Company withdraws Ohio Challenge sponsorship due to airport dispute

A Middletown business owner said he is withdrawing his company’s sponsorship of a major event in the city over complaints about the new manager of Middletown Regional Airport.

John Hart II, owner of and Start Skydiving, told the Journal-News he has notified Ohio Challenge officials that his company would be withdrawing its sponsorship.

“However, that doesn’t mean we may reactivate it at a later date,” Hart said.

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Hart said his company “has been the key sponsor of the Ohio Challenge for the past five years contributing more than $250,000 toward its success,” according to an email he sent Aug. 8 to City Council members and other officials that was obtained by the Journal-News.

In the email, Hart expressed frustration with city administration over a number of contractual issues at Middletown Regional Airport as well as with new airport manager Daniel Dickten.

The loss of the event’s presenting sponsorship has raised concerns with Ohio Challenge organizers, who are scheduled to meet with city officials Tuesday, Aug. 14, said David Pearce, the event’s treasurer and organizer for the past 16 years.

“(Hart) is questioning his commitment to the city,” Pearce said. “It’s unfortunate it came to this. “

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“The Ohio Challenge has been a great event for the Middletown community and region for 15 years. Any future sponsorship changes would be premature to discuss,” Shelby Quinlivan, city spokeswoman, told the Journal-News.

Organizers of the annual balloon festival that attracts thousands to the city each year were recently notified by Dickten that there would be no more vehicle parking allowed at the airport for the event.

“Parking at the airport for the Ohio Challenge is critical for its success,” Pearce said, adding that visitors don’t like being bused in from another location. “It’s the perfect venue for this event.”

The loss of parking at the airport means Ohio Challenge organizers will have to re-think the event, he said.

“We have to solve the parking and decide how important this event is to the community,” Pearce said. “If they don’t want it, it’s easy to end the event if they make it too hard. Why beat our heads against the wall?”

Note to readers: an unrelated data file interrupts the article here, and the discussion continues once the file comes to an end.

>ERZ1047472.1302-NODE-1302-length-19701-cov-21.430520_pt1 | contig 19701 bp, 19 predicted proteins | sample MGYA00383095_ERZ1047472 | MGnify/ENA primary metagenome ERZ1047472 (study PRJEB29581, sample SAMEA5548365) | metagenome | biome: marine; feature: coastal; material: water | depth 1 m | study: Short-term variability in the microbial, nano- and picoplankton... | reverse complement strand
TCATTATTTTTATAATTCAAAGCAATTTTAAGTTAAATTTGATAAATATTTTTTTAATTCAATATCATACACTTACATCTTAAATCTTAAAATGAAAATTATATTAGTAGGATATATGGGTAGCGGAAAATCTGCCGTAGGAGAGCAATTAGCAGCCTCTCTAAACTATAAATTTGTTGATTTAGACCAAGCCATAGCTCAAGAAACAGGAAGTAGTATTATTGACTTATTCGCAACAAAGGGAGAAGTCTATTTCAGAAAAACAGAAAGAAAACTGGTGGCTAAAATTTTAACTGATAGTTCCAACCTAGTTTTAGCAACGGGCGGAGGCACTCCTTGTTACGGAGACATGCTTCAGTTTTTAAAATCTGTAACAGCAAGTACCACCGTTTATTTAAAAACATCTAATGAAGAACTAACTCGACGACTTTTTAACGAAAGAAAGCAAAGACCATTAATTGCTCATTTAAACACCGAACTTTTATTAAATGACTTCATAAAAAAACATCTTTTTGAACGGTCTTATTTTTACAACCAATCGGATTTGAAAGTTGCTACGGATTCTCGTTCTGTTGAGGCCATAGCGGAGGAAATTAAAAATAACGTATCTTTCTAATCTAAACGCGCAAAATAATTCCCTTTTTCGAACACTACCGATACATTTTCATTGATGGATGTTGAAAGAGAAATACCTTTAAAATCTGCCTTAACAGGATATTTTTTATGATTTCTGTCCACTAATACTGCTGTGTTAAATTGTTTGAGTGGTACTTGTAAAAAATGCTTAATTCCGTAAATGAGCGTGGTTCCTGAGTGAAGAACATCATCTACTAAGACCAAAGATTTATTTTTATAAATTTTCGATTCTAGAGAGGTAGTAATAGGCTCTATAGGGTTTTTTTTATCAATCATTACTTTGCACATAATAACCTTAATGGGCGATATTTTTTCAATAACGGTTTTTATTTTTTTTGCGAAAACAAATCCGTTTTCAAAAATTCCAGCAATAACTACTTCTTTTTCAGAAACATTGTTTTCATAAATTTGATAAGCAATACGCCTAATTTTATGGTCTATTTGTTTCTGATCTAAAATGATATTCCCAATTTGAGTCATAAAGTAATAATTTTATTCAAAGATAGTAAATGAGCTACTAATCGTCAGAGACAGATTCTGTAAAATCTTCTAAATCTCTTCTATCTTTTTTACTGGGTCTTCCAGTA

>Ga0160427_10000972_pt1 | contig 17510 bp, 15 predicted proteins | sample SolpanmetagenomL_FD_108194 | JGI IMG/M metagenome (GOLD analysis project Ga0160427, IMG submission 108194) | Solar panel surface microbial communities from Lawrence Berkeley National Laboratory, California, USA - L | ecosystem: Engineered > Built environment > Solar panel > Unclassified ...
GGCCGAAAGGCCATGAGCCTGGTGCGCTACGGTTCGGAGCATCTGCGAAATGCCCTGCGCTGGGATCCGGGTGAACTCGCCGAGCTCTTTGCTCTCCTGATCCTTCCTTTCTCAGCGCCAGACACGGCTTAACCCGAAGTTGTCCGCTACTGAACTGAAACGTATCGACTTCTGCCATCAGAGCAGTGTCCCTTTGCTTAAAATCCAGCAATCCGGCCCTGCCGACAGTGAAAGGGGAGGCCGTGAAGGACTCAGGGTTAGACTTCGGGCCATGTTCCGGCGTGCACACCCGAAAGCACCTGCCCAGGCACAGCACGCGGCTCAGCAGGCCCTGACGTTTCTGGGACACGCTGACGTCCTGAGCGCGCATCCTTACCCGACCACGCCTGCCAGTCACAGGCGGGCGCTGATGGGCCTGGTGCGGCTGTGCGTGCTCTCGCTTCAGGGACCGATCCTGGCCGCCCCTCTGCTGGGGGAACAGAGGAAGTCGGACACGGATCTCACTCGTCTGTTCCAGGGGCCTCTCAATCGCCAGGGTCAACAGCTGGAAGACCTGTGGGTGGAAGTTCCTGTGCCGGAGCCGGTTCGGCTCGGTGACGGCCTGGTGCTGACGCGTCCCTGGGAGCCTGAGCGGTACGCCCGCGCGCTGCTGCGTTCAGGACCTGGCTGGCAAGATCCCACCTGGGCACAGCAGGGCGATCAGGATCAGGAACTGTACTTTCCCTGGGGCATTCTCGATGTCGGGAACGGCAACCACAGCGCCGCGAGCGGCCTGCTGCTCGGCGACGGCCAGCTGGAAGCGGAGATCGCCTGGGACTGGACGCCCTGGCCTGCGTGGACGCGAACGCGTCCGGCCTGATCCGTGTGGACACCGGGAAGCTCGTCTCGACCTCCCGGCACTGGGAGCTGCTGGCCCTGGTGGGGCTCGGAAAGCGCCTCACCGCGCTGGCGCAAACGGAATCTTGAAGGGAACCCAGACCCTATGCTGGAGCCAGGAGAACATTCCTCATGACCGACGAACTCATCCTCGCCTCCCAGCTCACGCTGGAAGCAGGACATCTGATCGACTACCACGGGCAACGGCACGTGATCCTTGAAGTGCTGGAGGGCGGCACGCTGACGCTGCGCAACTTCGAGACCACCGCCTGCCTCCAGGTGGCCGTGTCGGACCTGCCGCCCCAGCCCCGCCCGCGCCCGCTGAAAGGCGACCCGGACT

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The Ohio Challenge is a source of income for the city’s non-profit organizations that generates between $8,000 and $12,000 for them, according to Pearce, who added that the event also provides a “significant positive image for Middletown.”

“We have a tall task in front of us to identify new sponsors for the event,” Pearce said. “That money will go away and that’s sort of sad.”

According to event organizers, the 2017 Ohio Challenge generated an estimated direct economic impact of $2 million to $2.5 million. Organizers said the event attracts an average of 50,000 to 55,000 people, with about 50 percent of the visitors are from Butler and Warren counties. About 94 percent of the visitors are from Ohio.

Mary Huttlinger, executive director of the Middletown Visitors Bureau, said she was not sure of the direct impact on the event’s internal strategies or execution of the event.

“But from a visitors bureau perspective, the more collaboration and collective support we can provide an event, like the Ohio Challenge, the overall experience for residents and guests will be enhanced,” Huttlinger said. “When you have a successful event, with sponsorship support, it increases the likelihood of repeat visitors and therefore an increased economic impact.”

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